Can Social Media Create a Lasting Impact in Uganda?


Just as it has for many people across the world, social media has become a lifestyle for many Ugandans. The Uganda Communications Commission in 2014 estimated that there were 8.5 million Internet users in the country of over 37 million people by June 2014. Most of these Internet users use one or two social media platforms and mostly access Internet from their mobile devices. There are almost 20 million telecom subscribers.

To discuss the impact of social media in Uganda, Global Voices caught up with Collin Asiimwe, a Ugandan blogger who is “Changing the world with thoughtful abandon”.

Prudence Nyamishana (PN): How has social media impacted Uganda?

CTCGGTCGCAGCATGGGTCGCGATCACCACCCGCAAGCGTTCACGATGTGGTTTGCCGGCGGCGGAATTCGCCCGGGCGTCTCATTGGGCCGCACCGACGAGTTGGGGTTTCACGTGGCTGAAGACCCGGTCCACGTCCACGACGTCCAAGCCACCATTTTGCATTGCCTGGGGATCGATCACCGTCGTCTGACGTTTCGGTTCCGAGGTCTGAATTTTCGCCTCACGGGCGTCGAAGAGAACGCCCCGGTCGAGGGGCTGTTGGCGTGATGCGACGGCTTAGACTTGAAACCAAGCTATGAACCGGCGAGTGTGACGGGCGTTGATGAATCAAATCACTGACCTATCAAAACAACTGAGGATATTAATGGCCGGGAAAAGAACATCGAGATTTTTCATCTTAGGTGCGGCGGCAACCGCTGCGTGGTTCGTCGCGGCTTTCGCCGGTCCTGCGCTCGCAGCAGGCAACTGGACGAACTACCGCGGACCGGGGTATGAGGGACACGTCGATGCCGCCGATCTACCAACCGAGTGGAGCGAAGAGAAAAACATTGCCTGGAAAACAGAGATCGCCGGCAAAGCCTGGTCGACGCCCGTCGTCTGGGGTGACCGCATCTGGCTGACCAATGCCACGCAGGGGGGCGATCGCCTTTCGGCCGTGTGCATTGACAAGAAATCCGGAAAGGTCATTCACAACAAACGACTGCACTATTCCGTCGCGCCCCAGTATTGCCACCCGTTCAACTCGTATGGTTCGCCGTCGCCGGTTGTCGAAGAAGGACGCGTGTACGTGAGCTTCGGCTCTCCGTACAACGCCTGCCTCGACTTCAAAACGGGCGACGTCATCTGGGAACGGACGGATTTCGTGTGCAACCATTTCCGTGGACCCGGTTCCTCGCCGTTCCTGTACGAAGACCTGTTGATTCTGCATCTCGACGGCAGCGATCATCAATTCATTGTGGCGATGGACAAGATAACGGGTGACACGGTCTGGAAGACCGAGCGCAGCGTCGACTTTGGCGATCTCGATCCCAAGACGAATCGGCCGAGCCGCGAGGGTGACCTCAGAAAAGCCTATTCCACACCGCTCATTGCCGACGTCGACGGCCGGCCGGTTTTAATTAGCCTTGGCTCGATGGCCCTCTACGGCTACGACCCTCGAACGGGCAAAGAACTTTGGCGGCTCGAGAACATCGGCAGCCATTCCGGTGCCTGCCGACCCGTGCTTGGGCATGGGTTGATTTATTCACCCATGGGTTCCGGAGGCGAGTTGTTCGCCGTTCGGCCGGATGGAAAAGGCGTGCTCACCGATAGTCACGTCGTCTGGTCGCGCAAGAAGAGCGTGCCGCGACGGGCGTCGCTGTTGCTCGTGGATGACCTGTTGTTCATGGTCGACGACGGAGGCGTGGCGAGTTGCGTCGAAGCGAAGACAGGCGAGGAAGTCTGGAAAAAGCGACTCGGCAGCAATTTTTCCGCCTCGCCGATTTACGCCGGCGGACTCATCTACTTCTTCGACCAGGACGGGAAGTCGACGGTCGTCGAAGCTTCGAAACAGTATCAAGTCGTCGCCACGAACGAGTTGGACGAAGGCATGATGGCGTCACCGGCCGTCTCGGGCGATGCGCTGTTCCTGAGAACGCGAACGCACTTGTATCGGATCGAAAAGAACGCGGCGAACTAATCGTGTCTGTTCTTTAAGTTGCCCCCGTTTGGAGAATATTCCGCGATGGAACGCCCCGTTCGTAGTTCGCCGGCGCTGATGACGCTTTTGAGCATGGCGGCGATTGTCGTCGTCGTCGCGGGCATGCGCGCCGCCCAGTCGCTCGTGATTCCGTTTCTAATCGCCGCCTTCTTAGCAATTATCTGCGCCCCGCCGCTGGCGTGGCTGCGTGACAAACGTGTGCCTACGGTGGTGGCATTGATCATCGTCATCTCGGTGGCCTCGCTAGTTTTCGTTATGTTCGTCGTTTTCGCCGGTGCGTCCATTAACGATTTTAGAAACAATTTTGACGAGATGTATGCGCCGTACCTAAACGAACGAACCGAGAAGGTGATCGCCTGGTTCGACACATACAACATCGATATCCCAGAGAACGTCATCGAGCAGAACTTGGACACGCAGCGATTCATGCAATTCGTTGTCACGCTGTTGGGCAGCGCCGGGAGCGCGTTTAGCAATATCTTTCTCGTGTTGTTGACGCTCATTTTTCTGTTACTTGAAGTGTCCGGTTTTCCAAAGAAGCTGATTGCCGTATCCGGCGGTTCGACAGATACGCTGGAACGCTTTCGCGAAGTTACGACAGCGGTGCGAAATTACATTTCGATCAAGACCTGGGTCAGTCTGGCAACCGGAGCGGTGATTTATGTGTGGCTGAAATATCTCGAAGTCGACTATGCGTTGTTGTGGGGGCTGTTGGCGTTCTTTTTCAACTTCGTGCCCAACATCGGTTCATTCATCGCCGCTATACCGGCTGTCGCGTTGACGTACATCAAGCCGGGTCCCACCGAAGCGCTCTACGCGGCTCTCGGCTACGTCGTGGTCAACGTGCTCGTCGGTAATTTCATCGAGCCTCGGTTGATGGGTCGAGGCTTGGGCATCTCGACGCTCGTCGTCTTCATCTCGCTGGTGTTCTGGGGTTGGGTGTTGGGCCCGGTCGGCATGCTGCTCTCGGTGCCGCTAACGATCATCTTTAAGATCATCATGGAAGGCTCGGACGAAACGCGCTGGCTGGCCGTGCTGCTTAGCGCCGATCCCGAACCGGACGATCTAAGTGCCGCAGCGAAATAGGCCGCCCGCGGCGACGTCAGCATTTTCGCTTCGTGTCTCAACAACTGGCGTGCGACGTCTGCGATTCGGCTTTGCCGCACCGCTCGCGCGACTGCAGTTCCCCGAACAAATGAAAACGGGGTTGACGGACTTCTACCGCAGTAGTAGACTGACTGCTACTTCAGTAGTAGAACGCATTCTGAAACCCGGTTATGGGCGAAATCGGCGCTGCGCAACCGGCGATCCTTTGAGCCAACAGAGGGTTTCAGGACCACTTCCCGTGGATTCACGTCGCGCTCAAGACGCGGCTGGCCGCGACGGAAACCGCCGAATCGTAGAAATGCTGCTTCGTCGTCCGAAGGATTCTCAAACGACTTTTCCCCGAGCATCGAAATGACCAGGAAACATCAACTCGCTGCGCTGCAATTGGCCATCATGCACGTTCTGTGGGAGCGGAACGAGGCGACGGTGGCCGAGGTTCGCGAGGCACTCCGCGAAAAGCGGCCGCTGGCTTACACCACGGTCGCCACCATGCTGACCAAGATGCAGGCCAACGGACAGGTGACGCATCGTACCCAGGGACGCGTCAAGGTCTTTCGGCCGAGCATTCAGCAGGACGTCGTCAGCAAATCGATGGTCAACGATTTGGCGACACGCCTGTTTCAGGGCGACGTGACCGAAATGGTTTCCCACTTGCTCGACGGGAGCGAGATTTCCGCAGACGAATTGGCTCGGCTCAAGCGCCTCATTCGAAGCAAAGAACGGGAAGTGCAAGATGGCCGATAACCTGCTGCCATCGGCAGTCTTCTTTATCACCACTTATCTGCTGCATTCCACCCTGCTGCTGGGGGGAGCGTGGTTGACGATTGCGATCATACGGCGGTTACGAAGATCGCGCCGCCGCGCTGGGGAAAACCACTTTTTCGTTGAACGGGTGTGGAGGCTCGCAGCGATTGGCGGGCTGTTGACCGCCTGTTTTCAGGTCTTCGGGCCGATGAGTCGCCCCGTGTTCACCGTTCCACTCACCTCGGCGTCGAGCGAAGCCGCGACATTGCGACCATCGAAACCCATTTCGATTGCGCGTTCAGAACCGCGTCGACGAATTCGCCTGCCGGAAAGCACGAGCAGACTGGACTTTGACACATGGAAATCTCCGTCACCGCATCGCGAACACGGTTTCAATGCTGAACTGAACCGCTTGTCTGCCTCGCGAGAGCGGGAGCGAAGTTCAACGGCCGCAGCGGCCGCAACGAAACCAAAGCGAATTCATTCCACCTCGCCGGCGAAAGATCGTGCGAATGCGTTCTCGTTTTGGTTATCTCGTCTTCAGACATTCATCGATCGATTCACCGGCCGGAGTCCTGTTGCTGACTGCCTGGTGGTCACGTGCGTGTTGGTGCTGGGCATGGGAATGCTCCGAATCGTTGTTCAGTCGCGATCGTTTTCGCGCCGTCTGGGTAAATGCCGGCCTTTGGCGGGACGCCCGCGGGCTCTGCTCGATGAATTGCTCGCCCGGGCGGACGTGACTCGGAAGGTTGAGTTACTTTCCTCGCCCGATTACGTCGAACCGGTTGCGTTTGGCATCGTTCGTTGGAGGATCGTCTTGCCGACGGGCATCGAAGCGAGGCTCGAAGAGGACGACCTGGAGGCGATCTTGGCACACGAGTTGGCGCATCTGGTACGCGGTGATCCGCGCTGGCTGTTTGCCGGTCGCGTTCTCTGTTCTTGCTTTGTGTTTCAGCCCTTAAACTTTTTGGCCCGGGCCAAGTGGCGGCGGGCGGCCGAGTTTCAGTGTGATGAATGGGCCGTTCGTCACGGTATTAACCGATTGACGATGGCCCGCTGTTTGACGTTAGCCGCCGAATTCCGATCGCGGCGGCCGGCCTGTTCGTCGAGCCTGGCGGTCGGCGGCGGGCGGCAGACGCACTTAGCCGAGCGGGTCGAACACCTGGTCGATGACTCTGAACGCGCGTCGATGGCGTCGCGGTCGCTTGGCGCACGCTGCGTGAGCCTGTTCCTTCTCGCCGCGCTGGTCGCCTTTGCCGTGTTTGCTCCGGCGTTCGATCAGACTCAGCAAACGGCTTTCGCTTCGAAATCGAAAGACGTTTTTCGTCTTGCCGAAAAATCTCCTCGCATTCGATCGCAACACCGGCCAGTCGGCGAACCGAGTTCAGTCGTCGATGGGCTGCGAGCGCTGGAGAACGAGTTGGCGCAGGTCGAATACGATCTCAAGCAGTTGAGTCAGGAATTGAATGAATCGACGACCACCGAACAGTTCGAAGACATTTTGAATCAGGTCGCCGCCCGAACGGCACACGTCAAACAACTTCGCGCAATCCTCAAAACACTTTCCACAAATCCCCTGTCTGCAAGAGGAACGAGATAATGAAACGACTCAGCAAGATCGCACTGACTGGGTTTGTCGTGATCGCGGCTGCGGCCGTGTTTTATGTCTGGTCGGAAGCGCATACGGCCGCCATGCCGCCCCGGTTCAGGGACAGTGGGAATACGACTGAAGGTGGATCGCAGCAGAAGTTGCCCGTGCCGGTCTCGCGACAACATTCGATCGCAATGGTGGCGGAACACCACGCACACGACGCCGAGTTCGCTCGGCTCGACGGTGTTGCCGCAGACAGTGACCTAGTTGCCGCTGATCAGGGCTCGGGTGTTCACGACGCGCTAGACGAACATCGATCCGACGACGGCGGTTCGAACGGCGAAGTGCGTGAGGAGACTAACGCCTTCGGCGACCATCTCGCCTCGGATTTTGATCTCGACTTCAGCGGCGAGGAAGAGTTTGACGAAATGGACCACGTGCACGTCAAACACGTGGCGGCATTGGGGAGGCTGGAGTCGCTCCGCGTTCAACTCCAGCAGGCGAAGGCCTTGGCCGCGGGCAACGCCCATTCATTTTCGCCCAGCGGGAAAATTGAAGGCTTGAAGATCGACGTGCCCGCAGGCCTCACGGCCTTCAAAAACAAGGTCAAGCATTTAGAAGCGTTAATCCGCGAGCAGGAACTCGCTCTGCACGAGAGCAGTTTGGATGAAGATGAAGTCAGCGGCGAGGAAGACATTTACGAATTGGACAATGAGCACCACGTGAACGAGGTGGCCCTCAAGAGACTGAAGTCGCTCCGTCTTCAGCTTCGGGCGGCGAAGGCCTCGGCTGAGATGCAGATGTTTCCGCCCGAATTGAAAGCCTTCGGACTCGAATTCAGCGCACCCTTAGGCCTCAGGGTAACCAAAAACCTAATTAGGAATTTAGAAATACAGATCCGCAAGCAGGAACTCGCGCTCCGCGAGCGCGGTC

Collin Asiimwe (CA): Social media has remodelled the news cycle. In the past, social media used to pick news from the mainstream media, but now the tables have turned, mainstream media picks news from social media. Netizens break news that will be a headline of a newspaper the following day. Secondly, an argument has been fronted that only 1.5 million people in Uganda use social media and therefore it can never make a contribution to social change, this is a misconception. Although 90% of the population in Ugandan in rural areas use radios, most of the information that is shared by the presenters on these radios is driven by the social media vibe. As long as the presenters are using social media, the trickle down effect of social media cannot be undermined. In the past, information got diffused along the way leaving those in rural areas without correct information, but now even those in rural areas receive the information instantly. Social media has opened up institutions and more voices are now heard. Then we cannot ignore the efforts of 40 Days Over 40 Smiles, a youth-led initiative that uses social media for social justice.